He opens by imploring us to take a long look in the mirror:
One of the curses of being a member of the boomer generation is that everywhere you go, you find that a crowd of similar-aged people just got there ahead of you. We used to flock to inexpensive, unspoiled countries, driving up the cost and spoiling whatever was there. Then we all decided to move to certain popular urban neighbourhoods, driving up the cost and changing the neighbourhoods for the worse with our demand for condo buildings and upscale coffee shops. Now we're flooding to the countryside, buying up waterfront, lakeview properties and even properties with views of lakeview properties. Costs are heading in the usual direction. As a generation, we're like a plague of locusts, destroying everything we touch.I often note the cynical touch to his articles. He doesn't disappoint with his conclusion:
By my observation, my generation is well on the way to ruining the attraction of rural living. But hey, we're boomers. Ruining things is what we do.
I don't always agree with him, but this article prompted the following emailed words of encouragement:
Good Morning Randall,
Spot on with your Sunday morning article!
We have met the enemy, and, so often, it is us. If we could only understand that for every action, there is a consequence. Over the long term, nothing is free. There is always a price. What you speak of is one more consequence of our consumer driven, must always have more society. For this to be turned around, everyone of us must start taking the concept of stewardship to heart. I am deeply concerned that this will not happen within my life time as too many of us continue to believe that we can build/buy/consume our way out of the mess we have created.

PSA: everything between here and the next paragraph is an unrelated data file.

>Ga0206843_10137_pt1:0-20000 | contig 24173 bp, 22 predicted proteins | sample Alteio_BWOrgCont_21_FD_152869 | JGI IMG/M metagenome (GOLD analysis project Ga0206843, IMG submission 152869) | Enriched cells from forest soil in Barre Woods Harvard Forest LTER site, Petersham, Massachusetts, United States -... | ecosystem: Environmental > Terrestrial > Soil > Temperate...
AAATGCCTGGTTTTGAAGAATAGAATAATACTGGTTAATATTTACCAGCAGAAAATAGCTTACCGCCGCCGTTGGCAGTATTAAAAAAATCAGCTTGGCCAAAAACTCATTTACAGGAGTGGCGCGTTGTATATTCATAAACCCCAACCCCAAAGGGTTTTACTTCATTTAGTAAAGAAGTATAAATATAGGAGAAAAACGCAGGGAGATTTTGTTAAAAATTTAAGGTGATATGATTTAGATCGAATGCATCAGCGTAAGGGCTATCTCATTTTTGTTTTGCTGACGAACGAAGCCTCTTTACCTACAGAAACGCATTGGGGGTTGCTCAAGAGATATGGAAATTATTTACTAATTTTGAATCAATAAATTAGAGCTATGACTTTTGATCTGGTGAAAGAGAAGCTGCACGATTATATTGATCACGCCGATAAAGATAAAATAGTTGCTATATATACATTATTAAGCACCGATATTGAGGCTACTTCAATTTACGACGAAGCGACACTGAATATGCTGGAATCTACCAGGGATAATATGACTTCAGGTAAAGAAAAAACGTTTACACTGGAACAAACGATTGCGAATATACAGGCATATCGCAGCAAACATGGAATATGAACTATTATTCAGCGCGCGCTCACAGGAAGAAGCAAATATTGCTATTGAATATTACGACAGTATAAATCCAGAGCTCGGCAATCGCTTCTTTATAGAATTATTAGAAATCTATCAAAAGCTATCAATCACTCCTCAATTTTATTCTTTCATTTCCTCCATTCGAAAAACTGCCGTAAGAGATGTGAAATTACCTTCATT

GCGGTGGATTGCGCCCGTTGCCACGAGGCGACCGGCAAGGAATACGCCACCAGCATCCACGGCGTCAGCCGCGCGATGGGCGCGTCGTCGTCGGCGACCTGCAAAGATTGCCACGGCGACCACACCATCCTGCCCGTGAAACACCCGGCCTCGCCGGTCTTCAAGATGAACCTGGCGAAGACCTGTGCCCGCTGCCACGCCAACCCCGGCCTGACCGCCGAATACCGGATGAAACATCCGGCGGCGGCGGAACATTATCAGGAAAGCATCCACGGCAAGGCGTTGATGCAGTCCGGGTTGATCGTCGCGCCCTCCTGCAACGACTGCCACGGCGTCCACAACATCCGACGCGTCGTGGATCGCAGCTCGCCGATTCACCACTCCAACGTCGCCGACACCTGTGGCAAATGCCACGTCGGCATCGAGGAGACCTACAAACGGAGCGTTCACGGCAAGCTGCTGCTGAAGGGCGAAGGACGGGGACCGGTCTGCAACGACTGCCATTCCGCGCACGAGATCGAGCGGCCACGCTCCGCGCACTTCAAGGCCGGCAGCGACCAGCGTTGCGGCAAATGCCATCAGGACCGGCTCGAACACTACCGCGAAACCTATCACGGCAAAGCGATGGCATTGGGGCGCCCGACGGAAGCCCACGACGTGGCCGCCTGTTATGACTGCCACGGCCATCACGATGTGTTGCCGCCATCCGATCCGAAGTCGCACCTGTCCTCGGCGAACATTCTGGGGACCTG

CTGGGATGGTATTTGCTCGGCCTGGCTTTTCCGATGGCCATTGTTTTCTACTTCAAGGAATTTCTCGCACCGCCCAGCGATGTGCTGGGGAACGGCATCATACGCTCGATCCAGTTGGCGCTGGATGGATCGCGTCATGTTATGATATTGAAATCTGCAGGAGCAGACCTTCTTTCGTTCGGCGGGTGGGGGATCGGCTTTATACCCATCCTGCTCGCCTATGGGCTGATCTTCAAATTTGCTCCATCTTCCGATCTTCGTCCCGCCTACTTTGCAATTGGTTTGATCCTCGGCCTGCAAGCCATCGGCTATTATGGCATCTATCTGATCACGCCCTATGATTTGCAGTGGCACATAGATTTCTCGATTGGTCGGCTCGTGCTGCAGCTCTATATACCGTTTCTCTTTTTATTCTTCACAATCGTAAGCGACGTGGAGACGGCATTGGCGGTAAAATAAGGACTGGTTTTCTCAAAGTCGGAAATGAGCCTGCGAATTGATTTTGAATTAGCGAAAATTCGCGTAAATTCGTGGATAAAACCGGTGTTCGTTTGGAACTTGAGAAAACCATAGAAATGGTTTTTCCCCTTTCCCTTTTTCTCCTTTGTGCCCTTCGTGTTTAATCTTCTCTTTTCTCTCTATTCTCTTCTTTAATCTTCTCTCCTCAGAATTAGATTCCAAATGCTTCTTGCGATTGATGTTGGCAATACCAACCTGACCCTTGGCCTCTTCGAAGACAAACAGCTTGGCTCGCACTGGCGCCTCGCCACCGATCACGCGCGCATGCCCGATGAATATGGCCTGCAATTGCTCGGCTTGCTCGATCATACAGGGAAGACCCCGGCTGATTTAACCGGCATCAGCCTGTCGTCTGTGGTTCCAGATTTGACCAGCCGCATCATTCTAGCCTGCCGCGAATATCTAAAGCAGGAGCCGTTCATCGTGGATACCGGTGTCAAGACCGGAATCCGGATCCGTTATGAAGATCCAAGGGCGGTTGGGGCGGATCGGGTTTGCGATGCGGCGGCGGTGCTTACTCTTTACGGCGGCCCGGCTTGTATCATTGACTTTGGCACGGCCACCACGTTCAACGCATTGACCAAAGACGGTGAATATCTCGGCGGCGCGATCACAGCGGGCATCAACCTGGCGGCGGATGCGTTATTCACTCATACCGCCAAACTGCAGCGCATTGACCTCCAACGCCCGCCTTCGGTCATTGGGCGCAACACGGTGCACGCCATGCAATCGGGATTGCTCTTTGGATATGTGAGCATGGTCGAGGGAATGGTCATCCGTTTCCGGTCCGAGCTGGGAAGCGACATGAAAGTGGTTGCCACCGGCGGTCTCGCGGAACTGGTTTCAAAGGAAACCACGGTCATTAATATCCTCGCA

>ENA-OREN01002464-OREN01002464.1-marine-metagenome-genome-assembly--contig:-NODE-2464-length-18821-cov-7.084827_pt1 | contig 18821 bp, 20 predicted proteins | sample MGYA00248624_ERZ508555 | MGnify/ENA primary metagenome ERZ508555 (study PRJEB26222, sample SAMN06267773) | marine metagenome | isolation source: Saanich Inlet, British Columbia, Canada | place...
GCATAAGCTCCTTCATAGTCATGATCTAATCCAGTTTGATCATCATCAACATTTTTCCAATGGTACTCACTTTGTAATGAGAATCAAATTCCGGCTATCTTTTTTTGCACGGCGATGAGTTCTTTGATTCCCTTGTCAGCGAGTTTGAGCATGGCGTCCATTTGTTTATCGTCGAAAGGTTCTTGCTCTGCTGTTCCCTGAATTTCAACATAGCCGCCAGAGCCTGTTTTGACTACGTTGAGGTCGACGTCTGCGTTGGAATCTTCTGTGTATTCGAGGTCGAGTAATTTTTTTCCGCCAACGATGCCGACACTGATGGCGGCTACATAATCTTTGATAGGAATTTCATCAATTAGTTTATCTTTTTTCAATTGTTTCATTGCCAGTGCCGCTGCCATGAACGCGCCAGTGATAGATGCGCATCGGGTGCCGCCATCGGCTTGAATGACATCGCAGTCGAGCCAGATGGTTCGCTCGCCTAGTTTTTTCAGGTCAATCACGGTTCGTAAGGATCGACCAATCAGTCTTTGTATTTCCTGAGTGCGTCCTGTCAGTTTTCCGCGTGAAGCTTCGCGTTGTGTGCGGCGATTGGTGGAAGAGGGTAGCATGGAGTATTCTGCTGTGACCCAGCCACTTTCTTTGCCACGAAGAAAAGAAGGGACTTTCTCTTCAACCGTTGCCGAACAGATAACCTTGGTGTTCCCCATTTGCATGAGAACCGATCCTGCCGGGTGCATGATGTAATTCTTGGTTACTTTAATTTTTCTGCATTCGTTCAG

Over dinner with friends just last evening we discussed how essential it is that we begin moving far beyond simply changing personal habits. We need policy change at at all levels of government that start to shift the focus of our society to long term sustainability. If the activity is not sustainable over the long term, why do we as a society allow it to happen? Because we continue to believe that the promotion of ever expanding unrestrained personal wealth (what else can you call it but greed), is a good thing. I enjoy experiencing the comforts of what our society has to offer as much as the next person, but, when is enough, enough? The Europeans, particularly Scandinavian countries, are more than a generation ahead of us in this regard. We are so caught up in chasing our own tail in the blind pursuit of excessive material and experiential consumption. So sad. If only we could learn to Consume Less, While Enjoying Life More!
Thanks for writing this, and keep it up.